Prepared by Karen Russ, HGIC Horticulture Specialist, and Al Pertuit, Extension Floriculture Specialist, Clemson University. (New 03/99.)
Philodendrons are among the most common and easy-to-grow houseplants. Many tolerate low light and neglect. If well treated, they will be beautiful and dependable for many years.
The vining types can be limited in height by the height of their support and by training and pruning. The self-heading types eventually can become very large and should be given ample space.
This diverse group of plants ranges from vines with 3-inch heart shaped green leaves to vines with leaves 3 feet long. Some types have glossy solid green leaves, others have velvet textured patterned leaves, while some have deep red leaves and stems.
While the most common types of philodendrons are vining, some are self-heading. Self headers send out leaves from a heavy clump of growth at their base. These often have dramatically large leaves in a variety of shapes.
Most philodendrons prefer indirect or curtain-filtered sunlight but will tolerate low light. The common heartleaf philodendron (Philodendron scandens) will tolerate very low light. Night temperatures of 65 to 70 °F and day temperatures of 75 to 85 °F are ideal.
Water frequently enough to keep the soil evenly moist, but not soggy. Never let the plants stand in water. High humidity is ideal for best growth, but philodendrons tolerate the low level of humidity in most homes.
Fertilize philodendrons regularly with a dilute water-soluble houseplant fertilizer, or use a time-release fertilizer.
You can repot overcrowded plants at any season, using a general-purpose potting soil. Plants may be propagated at any season from stem cuttings, or by air layering. Some philodendrons will produce offsets.
In the home, plant diseases are very rarely a problem. Too much or too little water plus insects and mites are the main problems. Root rot usually results from a soil mix that does not drain quickly or overly frequent watering.
Yellowing of lower leaves and the death of the growing tips can be caused by too little light or overwatering. Too much fertilizer can cause tips of leaves to curl and brown. The long leaf stalks of self-heading types are brittle. Locate these plants out of traffic paths to avoid damage.
While philodendrons are generally pest-free, aphids, mealybugs, scales and spider mites can infest them.
Some philodendrons contain a chemical that causes a burning sensation and can be toxic if the foliage is eaten. Keep philodendrons away from any pets or young children that may eat plants.
Fiddle Leaf Philodendron (P. panduriforme): This philodendron is a climber with 12-to 18-inch, fiddle-shaped, leathery leaves that are olive green. It is slow growing and durable.
Tree Philodendron (P. bipinnatifidum): Tree philodendrons have a self-heading growth habit. The large, dark green leaves have deep irregular slits and can grow up to 3 feet long on a robust, erect stem. This can grow to be a very large plant and will be too large for most homes. Tree philodendrons grow best with medium to bright light near an east, west or south window.
Heartleaf Philodendron (P. scandens): This well-known philodendron has 2- to 4-inch dark green, heart-shaped leaves. Heartleaf philodendron is commonly grown in hanging baskets, dish gardens and as groundcover in larger planters. It may also be trained upwards on bark-or moss-covered boards or totem poles.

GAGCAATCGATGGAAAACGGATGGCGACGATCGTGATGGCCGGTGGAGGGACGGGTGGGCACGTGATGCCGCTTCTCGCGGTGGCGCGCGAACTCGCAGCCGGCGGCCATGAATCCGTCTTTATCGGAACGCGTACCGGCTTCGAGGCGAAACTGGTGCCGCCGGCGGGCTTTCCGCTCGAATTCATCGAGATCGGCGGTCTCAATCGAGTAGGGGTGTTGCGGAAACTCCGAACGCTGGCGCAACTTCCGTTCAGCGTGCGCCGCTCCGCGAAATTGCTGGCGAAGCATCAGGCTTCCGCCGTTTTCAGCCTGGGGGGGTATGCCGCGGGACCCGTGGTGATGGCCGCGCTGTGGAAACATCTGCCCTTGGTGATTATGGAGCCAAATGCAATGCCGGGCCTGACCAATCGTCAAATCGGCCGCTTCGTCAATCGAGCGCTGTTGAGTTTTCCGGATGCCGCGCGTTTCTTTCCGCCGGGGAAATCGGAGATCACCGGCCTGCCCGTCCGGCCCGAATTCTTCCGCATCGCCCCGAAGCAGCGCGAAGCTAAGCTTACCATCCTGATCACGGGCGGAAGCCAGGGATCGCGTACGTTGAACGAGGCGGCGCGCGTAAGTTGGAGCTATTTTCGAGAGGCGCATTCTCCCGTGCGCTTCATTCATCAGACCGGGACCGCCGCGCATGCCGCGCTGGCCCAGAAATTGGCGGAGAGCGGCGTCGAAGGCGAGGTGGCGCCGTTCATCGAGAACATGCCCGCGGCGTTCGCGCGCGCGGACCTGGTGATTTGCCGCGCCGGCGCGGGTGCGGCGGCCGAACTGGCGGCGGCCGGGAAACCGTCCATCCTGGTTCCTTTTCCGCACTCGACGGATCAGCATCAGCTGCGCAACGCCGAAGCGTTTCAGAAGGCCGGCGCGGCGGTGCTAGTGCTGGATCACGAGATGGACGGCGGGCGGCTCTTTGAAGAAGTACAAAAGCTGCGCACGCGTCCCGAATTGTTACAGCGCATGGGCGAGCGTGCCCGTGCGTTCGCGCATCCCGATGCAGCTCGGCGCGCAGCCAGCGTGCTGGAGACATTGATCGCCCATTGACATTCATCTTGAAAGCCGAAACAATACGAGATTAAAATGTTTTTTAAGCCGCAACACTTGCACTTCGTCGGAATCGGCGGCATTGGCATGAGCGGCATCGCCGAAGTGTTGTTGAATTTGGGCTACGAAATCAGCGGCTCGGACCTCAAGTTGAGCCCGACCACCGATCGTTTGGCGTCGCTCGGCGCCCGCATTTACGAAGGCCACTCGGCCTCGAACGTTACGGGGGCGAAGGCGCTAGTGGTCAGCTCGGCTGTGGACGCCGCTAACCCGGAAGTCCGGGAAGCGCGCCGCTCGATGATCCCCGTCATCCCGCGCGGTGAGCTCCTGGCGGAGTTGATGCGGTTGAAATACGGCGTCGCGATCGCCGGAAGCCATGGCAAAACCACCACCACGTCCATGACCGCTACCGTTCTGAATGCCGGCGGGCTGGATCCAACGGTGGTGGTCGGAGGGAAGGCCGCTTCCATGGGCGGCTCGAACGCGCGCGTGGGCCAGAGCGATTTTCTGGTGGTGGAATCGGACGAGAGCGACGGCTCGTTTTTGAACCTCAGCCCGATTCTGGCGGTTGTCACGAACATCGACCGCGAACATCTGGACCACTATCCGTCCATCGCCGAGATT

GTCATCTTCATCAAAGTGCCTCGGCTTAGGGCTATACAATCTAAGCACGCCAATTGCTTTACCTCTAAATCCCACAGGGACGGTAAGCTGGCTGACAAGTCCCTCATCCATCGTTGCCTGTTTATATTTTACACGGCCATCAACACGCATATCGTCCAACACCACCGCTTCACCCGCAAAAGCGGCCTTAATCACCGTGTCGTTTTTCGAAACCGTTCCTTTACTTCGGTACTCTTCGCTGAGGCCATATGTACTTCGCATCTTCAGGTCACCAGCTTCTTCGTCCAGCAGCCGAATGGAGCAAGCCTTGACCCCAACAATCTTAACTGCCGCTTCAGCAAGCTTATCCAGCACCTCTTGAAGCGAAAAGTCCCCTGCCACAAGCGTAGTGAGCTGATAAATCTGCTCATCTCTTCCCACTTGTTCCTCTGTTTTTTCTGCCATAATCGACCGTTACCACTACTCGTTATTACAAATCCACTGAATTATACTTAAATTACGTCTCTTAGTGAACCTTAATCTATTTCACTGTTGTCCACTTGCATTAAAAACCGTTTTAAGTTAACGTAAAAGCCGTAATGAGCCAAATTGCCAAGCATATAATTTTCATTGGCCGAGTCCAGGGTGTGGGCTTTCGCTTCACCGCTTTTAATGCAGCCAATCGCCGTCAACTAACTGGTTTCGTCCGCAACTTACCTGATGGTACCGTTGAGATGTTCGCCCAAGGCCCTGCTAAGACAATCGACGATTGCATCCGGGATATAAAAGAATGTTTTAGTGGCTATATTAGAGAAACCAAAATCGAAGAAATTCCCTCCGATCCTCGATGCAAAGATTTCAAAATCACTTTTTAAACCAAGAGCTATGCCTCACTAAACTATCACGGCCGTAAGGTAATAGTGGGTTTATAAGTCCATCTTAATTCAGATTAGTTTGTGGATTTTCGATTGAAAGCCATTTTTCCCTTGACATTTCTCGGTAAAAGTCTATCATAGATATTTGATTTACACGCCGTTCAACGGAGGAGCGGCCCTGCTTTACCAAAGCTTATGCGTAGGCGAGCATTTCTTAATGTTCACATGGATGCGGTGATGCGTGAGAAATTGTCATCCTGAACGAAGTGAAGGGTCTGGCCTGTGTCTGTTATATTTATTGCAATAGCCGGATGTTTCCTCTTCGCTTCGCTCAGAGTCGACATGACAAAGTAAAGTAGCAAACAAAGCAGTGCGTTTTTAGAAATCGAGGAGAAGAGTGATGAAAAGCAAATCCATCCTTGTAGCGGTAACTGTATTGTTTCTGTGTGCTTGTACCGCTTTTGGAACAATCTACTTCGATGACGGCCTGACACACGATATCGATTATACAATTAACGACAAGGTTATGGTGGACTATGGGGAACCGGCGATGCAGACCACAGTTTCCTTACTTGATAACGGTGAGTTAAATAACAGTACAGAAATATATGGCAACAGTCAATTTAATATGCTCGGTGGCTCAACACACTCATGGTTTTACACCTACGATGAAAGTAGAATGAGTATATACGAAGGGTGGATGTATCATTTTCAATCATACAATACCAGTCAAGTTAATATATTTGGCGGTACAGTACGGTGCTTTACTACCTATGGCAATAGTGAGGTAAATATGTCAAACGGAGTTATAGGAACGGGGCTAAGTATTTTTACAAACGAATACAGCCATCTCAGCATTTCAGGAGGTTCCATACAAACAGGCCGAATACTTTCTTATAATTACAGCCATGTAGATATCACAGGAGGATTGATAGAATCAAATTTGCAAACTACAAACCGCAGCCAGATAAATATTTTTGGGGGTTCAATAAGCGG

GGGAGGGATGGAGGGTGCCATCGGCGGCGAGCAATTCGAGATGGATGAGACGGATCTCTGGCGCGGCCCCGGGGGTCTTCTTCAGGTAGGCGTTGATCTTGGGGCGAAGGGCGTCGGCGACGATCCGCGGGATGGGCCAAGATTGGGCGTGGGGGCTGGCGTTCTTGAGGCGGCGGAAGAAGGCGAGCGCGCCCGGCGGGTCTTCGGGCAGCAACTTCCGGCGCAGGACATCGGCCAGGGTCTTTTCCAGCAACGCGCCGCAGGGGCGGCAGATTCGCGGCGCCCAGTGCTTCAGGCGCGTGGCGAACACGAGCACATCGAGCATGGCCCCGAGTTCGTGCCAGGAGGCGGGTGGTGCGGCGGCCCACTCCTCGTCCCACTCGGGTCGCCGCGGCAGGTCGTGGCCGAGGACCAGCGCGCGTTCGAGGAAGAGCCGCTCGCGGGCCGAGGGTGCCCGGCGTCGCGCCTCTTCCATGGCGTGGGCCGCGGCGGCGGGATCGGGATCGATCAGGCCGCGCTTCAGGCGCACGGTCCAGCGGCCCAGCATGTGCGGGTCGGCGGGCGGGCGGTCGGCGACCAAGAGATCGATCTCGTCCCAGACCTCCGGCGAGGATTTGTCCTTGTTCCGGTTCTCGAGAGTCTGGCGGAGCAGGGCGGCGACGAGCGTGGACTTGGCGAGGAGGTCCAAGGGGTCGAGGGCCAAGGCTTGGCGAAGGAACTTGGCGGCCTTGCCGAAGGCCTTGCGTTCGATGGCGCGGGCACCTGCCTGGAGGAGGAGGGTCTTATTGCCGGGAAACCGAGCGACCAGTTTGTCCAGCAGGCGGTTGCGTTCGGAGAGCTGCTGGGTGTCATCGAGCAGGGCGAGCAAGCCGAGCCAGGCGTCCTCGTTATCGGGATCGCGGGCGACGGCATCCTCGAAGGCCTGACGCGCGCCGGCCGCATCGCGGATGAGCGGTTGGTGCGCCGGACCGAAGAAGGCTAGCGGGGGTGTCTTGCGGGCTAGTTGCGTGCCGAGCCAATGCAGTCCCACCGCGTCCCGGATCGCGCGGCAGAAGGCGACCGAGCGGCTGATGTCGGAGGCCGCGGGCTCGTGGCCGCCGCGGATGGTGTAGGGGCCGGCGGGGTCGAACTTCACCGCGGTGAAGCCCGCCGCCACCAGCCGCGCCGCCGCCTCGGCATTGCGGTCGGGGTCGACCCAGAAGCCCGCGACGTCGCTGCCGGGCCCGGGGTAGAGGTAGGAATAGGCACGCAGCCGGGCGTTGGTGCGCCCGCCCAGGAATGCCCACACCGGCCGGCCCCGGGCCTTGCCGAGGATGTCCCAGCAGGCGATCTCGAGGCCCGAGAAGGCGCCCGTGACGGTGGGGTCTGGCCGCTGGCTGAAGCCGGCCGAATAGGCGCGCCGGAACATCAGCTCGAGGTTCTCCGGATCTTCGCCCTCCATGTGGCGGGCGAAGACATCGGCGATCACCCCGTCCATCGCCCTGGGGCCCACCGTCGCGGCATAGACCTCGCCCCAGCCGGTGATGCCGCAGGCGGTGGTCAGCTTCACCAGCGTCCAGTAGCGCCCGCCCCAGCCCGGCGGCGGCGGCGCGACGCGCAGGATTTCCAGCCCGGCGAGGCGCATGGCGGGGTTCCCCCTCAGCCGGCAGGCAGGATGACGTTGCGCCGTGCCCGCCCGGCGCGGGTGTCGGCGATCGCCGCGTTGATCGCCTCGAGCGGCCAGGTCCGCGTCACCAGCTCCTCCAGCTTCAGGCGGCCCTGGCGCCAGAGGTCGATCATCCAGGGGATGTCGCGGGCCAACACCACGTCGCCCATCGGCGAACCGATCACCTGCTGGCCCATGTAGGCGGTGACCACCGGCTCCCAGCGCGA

This plant is quite tolerant of low light conditions. It will grow well under artificial or existing room light, or near a north, east or west window. Heartleaf philodendrons grow well in warm temperatures of 70 to 85 °F during the day and 65 to 75 °F at night. These are very easy and adaptable plants.
There are two common variants of heartleaf philodendron. They may occasionally be listed as separate species.
Common Heartleaf Philodendron or Parlor Ivy (P. scandens f. oxycardium): This form has glossy, green leaves that are bronzed when young.
Velvet Philodendron (P. scandens f. micans): This philodendron has velvet-textured heart-shaped leaves that are usually bronze with reddish brown undersides.
Elephant's Ear Philodendron (P. domesticum): The narrow, arrow-shaped leaves of this climber are 18 to 24 inches long with wavy margins.
Red-leaf Philodendron (P. erubescens): This sturdy climber has 10-to 16-inches, dark green leaves that are red to copper on the underside. The stems are reddish-purple while young. There are several cultivars selected for their color.
Birdsnest Philodendron (P. imbe): This climber, with long, aerial roots and red stems, has 14 inch arrow-shaped leaves that are red on the underside.
Velour Philodendron (P. melanochrysum): Striking heart-shaped, velvety leaves grow up to 3 feet long. They are blackish green with pale green veins. This is a climbing philodendron. As with most philodendrons , its leaves will not reach full size unless the plant is trained vertically for several years. Several hybrids with other species have produced very decorative leaf patterns.
Split Leaf Philodendron (Monstera deliciosa): This large-leafed plant is not a true philodendron but is closely related. Its leaves are small and round when they first emerge, but develop holes and deep cuts as they mature. It is also known as the Swiss cheese plant. Monsteras can be grown like a tree philodendron. They will not develop the interesting perforations in their leaves if the light level is too low.
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